Sen. Ted Cruz said Tuesday he opposes granting legal status to the 11 million undocumented immigrants in the United States, significantly hardening his stance on immigration.
Cruz has repeatedly sidestepped the question of what to do with undocumented immigrants currently living in the country, asserting that the U.S.-Mexico border must be secured before addressing the issue. A plan for what to do with undocumented people living in the country was conspicuously absent from an immigration proposal Cruz unveiled last month.
It is the farthest Cruz has gone on the issue, and the answer came during the Republican debate in an exchange with Sen. Marco Rubio (R-Fla)., with whom Cruz has repeatedly tangled over the issue of immigration.
“I have never supported legalization, and I do not intend to support legalization,” Cruz said.
Cruz's campaign chairman, Chad Sweet, told reporters after the debate that the candidate "unequivocally" rejects granting undocumented people legal status.
In an interview with CNN, Cruz said he would "enforce the law" and first deport criminals who are in the country illegally. Immigration law, he said, "provides that if someone is here illegally and is apprehended, that they should be sent back to their home country."
When asked about enforcement, Sweet said the campaign supports "attrition through enforcement," which some Hispanic groups who met with Cruz's campaign said they are concerned means self-deportation, or making life so difficult for undocumented people that they return to their home countries. Mitt Romney supported self-deportation as the Republican nominee in 2012.
A number of Cruz's positions on immigration have shifted in the past few years. Cruz, who bills himself as a "champion of legal immigration," once supported doubling the caps on green cards and increasing the number of the visas for high tech workers – known as H1-B visas – fivefold. Cruz now wants new limits on legal immigration and to temporarily halt the H1-B program, which has been rife with reports of abuse. He introduced a bill to reform it this month.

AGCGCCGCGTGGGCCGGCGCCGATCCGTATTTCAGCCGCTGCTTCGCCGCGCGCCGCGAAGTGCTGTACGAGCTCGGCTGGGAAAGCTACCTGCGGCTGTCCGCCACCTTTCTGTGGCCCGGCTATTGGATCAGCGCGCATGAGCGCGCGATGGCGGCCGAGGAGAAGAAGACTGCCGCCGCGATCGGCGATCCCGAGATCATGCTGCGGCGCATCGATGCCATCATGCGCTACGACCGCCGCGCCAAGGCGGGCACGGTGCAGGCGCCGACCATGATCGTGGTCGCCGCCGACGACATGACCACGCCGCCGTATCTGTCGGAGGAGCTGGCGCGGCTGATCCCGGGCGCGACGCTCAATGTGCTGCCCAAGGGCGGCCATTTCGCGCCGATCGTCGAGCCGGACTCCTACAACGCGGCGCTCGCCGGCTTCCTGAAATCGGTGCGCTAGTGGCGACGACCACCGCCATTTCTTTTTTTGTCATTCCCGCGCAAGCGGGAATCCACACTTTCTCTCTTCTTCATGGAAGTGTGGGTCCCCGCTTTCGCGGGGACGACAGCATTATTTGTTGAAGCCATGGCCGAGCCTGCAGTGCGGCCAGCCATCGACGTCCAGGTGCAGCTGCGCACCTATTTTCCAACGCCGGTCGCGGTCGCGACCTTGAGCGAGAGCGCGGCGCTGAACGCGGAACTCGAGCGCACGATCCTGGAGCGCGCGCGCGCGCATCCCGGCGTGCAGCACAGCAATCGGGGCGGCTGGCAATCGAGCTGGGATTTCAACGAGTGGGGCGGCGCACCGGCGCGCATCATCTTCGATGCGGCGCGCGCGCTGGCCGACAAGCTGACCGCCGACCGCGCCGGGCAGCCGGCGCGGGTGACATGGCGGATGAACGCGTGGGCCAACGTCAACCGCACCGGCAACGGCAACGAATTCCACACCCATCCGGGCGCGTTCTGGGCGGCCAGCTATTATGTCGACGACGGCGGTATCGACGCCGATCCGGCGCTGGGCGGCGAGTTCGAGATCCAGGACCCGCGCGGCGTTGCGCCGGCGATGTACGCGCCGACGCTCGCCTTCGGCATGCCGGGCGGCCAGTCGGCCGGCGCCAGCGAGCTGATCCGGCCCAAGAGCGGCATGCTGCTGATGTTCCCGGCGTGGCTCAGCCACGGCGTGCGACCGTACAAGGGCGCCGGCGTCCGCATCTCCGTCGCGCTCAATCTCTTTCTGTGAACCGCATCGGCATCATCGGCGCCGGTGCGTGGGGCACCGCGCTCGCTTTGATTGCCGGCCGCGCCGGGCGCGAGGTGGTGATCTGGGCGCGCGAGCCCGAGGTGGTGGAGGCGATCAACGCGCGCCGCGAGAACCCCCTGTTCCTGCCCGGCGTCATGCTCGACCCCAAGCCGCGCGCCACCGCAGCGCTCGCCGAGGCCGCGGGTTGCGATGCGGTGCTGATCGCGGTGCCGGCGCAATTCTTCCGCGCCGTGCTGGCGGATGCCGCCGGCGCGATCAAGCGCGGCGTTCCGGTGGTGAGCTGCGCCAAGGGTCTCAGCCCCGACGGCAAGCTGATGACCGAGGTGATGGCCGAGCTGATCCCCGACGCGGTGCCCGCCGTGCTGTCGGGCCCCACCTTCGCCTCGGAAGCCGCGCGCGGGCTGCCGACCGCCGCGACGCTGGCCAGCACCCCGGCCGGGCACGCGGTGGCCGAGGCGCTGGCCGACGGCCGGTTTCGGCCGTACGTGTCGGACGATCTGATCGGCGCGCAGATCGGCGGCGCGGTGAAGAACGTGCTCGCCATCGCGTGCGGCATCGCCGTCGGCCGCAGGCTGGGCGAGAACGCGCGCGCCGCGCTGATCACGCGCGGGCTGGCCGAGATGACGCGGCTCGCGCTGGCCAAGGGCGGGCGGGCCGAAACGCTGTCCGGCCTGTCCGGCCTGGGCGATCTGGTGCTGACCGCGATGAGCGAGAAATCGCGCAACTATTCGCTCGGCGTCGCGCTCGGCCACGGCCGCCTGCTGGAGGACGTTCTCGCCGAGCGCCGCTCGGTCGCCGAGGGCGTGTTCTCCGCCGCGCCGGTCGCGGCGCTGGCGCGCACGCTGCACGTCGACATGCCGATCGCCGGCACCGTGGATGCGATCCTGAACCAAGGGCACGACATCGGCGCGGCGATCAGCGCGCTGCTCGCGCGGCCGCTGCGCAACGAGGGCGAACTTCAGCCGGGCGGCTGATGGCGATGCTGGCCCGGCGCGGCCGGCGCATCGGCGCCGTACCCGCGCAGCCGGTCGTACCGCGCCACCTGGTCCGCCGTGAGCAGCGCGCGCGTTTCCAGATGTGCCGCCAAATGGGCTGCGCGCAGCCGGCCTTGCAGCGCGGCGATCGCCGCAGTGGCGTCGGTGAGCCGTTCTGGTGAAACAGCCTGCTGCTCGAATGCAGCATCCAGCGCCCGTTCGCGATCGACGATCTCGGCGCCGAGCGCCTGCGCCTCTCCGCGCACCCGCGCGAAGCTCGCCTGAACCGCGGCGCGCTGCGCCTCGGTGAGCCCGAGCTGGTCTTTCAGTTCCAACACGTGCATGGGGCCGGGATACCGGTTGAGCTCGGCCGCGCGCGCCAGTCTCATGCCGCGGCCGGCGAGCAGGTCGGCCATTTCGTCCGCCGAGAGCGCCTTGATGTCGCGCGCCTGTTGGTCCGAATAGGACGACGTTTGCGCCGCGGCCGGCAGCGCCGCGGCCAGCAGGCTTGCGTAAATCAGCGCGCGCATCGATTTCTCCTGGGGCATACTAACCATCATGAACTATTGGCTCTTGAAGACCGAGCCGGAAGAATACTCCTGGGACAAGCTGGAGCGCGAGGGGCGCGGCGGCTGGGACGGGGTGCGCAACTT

Cruz has accused Rubio of being too soft on immigration because he co-sponsored a comprehensive Senate bill that would have created a path to citizenship for undocumented immigrants. Cruz refers to the legislation, which died in the House, as “amnesty," and the Texas Republican has long opposed allowing undocumented immigrants a way toward citizenship. On the debate stage Tuesday, Cruz tied Rubio's support for the bill to President Obama and Sen. Chuck Schumer (R-N.Y.)
Rubio claims that he and Cruz have very similar views on immigration, noting that Cruz pushed an amendment that would have allowed undocumented people to receive work permits. The amendment prevented them from obtaining citizenship. Cruz's campaign said the legislation was meant as a poison pill.
Cruz released his immigration plan in Orlando last month — on Rubio's home turf. Cruz said he would halt increases in immigration "so long as American unemployment remains unacceptably high," but didn't say what the threshold would be for allowing more people to enter the country."
He skirted the question of what to do with the 11 million undocumented in the country, stating: "Consistently the approach of the Democrats and the media is to focus on the people who here illegally."
Cruz wants to triple the number of Border Patrol agents, build a wall on the U.S.-Mexico border and increase surveillance there. He also wants to end birthright citizenship — the process by which any baby born in the United States is granted citizenship, regardless of legal status of his or her parents.
"It's legal good, illegal bad," Cruz said about the immigration system in Orlando. "Why is that so complicated for anyone in Washington to understand?"
Sean Sullivan contributed reporting from Las Vegas